- By Laurel Kelly
Consumer Health: Check your sunscreen’s expiration date
Does sunscreen expire?
Is that leftover sunscreen from last summer still OK to use? Maybe. Sunscreens are required by the Food and Drug Administration to remain at their original strengths for at least three years, and some products include an expiration date indicating when they're no longer effective. This means that you can use leftover sunscreen from one year to the next, up to that expiration date. Keep in mind, though, that if you use sunscreen as recommended — generously and frequently — a container shouldn't last long. Learn more from Dr. Lawrence Gibson, a Mayo Clinic dermatologist.
Also in today's tips ...
Sleep deprivation and high blood pressure
People who sleep five hours or less per night may be at higher risk of developing high blood pressure or worsening blood pressure that already is high. There's also an increased risk of high blood pressure for people who sleep between five and six hours per night. Learn more from Dr. Sheldon Sheps, an emeritus Mayo Clinic hypertension and peripheral vascular diseases specialist.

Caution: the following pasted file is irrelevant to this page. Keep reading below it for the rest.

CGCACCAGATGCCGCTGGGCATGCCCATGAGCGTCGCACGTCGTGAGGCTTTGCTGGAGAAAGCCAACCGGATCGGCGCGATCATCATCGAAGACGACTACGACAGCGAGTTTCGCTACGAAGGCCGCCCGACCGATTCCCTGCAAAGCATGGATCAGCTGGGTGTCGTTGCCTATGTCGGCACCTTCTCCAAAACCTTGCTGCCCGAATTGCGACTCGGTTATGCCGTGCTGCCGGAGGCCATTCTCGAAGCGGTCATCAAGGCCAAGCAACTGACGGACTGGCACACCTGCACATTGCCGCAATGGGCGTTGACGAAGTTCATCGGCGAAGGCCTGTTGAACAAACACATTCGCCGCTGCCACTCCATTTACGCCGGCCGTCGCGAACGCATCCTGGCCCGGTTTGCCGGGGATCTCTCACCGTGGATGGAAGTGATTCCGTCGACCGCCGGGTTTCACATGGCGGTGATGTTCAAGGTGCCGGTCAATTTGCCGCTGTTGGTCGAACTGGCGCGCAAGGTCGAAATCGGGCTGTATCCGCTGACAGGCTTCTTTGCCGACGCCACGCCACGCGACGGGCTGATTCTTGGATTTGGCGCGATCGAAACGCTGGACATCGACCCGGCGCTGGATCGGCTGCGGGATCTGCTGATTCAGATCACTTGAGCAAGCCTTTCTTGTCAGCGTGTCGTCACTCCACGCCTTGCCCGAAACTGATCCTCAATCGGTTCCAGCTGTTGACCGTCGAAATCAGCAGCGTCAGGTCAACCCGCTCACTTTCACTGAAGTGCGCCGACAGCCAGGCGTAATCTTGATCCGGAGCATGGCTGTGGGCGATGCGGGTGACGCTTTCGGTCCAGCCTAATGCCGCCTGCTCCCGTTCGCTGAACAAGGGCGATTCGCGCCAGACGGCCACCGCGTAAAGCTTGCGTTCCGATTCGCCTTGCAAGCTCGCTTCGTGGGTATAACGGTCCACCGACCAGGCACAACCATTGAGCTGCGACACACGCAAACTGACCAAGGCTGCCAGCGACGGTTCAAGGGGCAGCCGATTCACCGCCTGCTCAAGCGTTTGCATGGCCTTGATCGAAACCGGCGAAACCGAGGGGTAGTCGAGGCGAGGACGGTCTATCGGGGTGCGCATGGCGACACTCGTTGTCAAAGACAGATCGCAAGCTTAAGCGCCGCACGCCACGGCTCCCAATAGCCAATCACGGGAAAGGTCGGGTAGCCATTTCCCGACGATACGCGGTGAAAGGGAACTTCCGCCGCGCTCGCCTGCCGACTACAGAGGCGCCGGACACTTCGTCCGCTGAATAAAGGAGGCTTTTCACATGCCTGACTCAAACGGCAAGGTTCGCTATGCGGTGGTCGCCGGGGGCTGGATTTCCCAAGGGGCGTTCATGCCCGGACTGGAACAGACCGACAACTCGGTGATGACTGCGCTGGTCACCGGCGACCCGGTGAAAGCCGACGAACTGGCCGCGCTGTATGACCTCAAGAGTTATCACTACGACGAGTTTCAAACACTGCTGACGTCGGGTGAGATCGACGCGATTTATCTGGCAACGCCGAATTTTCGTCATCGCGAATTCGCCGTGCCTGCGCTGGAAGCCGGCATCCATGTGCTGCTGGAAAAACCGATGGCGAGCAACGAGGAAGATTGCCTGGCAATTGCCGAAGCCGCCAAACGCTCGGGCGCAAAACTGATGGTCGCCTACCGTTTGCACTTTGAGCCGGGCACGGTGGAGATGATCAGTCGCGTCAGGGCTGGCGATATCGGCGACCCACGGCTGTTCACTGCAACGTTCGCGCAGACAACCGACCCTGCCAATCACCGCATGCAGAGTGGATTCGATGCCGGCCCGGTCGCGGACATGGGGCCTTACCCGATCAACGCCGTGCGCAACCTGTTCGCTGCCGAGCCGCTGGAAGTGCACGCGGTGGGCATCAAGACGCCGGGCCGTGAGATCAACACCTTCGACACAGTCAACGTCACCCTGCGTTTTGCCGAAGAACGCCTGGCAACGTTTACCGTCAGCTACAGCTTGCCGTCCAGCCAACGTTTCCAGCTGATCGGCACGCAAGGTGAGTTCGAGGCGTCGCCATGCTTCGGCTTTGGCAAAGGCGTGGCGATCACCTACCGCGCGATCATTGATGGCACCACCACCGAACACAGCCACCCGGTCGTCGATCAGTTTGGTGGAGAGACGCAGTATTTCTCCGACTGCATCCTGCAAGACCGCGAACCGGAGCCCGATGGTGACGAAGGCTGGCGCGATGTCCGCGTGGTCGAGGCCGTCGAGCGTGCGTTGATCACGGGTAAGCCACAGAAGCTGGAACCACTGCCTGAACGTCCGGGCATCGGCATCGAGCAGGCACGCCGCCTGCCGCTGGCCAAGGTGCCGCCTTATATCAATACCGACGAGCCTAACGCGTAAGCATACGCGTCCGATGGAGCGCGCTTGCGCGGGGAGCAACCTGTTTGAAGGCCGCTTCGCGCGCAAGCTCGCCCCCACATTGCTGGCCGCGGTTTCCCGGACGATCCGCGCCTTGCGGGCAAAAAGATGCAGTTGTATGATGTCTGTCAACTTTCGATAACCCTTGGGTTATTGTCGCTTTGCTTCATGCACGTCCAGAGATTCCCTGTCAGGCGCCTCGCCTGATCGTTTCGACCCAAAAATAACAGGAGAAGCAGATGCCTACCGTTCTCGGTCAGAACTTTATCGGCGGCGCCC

Vegetable juice: As good as whole vegetables?
Vegetable juice can be an easy way to increase the amount of vegetables in your diet. But whole vegetables have more health benefits than vegetable juice. Learn more from Katherine Zeratsky, a Mayo Clinic registered dietitian nutritionist.
Headaches: Reduce stress to prevent the pain
Headaches are more likely to occur when you're stressed. Stress is a common trigger of tension-type headaches and migraines, and can trigger other types of headaches or make them worse. You can't avoid daily stress. But you can keep stress under control, which can help prevent headaches. Try these steps to manage your stress and prevent the pain.
Does atrial fibrillation run in families?
Atrial fibrillation is an irregular and often rapid heart rate that can increase your risk of strokes, heart failure and other heart-related complications. Atrial fibrillation that is inherited is called familial atrial fibrillation. It has been associated with changes in certain genes in a small number of cases. Although the exact incidence of familial atrial fibrillation is unknown, recent studies suggest that up to 30% of people with atrial fibrillation may have a relative with the condition. Learn more from Dr. Rekha Mankad, a Mayo Clinic cardiologist.